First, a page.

# The point of no return

• Aug 9th 2008, 04:05 PM
hungrybarts
The point of no return
http://img375.imageshack.us/img375/1...oreturnqv0.jpg

Thanks for your attention, appreciate it.
• Aug 9th 2008, 07:20 PM
mr fantastic
Quote:

Originally Posted by hungrybarts
http://img375.imageshack.us/img375/1...oreturnqv0.jpg

I have absolutely no idea about this. Can you give me a step by step solution? Mr F says: You want to be given a step-by-step solution to an assessment task (Speechless) Do the words academic fraud mean anything to you? I will give you some help with question 1 (see main post) - then you're on your own.
Thanks for your attention, appreciate it.

Let d be distance from the air field and t be time flying.

On an appropriate set of axes, draw the line d = 350 t (where has the 350 come from?) but stop at a point. Label that point (d1, t1). t1 is the time flown with the wind. What is the relationship between d1 and t1 (you will need this relationship)?

Now draw a line from the point (d1, t1) to the point (0, 4) (where has the 4 come from?) What must the slope of this line be? Use the value of this slope to help calculate a value of t1.

• Aug 10th 2008, 11:47 PM
hungrybarts
my apologize for that mr fantastic but apparently, no one in my class is able to solve this so, should the distance be on the y-axis and the time be on the x-axis (distance against time)? and i still don't get how to do no 1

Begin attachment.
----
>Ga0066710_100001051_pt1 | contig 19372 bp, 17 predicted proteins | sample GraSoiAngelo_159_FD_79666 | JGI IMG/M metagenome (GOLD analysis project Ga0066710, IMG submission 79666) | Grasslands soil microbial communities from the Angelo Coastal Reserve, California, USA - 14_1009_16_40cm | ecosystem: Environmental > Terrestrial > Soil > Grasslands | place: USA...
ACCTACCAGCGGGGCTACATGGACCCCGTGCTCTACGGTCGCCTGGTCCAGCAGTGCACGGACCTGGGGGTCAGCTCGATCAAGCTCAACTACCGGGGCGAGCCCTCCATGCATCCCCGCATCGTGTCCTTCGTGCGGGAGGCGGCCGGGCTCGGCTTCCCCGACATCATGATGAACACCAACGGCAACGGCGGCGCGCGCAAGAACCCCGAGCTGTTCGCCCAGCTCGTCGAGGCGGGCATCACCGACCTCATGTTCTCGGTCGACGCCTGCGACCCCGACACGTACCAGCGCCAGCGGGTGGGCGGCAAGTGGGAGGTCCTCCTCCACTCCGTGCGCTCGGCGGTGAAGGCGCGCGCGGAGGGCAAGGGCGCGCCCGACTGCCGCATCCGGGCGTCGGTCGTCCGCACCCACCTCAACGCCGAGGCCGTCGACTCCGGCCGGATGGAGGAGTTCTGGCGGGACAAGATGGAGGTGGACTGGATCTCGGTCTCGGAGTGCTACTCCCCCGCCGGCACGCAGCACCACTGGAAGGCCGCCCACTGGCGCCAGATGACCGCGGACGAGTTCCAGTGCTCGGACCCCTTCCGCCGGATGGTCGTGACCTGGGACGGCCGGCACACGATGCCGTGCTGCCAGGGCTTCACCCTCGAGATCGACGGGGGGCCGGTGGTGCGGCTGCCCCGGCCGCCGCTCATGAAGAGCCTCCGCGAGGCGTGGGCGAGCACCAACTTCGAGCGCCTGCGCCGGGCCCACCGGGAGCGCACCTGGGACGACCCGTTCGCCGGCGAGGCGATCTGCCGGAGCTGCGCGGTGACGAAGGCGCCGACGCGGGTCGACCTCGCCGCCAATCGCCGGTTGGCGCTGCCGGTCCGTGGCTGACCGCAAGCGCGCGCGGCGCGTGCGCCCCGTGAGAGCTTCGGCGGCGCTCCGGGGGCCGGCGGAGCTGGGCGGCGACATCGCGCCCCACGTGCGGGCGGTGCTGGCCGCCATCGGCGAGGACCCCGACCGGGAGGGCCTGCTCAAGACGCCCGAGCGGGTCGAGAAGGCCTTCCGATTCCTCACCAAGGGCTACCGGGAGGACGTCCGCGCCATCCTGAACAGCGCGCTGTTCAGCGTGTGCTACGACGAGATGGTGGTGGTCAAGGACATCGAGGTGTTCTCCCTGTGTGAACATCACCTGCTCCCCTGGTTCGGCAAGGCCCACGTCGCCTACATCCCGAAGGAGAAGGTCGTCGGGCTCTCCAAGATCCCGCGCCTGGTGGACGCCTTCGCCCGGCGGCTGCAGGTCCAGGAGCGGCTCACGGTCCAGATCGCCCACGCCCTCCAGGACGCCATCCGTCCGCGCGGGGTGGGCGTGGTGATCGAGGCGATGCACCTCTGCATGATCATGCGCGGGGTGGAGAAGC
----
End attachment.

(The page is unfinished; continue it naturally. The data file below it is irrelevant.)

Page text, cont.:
• Aug 11th 2008, 02:54 AM
mr fantastic
Quote:

Originally Posted by hungrybarts
my apologize for that mr fantastic but apparently, no one in my class is able to solve this so, should the distance be on the y-axis and the time be on the x-axis (distance against time)? Mr F says: Yes.

and i still don't get how to do no 1 Mr F says: Now try doing what I suggested in my first post.

..
• Aug 11th 2008, 03:25 AM
Logic
Hello,
I believe I can answer the question. However, as I understand a "hint" is given to help someone, but its usage is not imperative. I have so decided to disregard the graph hint and thought up another solution, whose correctness I cannot guarantee.

My idea is the following:
We are looking for a maximum distance which we can travel given the circumstances and come back.
So let S1 be the distance we are travelling forward, V1 - the going-forward speed, t1 - the time we are travelling forward and S2, V2, t2 - the same variables only that when we are travelling back.

So our aim is to make S1 = S2.
The formula from the physics classes we know for a distance travelled is:
S = V / t.
So S1 = V1 / t1 and S2 = V2 / t2.
We need S1 to be equal to S2, so
V1 / t1 = V2 / t2.
We know that t1+t2 = 4 and V1 and V2's values are known.
From here onwards it is all simplification and eventually I get that the maximum time that can be travelled forward is 7/3 hours and 5/3 hours back.

As I said I cannot guarantee that the solution is correct and I am open to any critics as long as they do not leave the borders of logic and clear thinking.
• Aug 13th 2008, 12:28 AM
hungrybarts
finally i figured this out here is my working

http://img227.imageshack.us/img227/3...thgraphrb7.jpg

i suppose it has covered 1-3

now the last problem is 4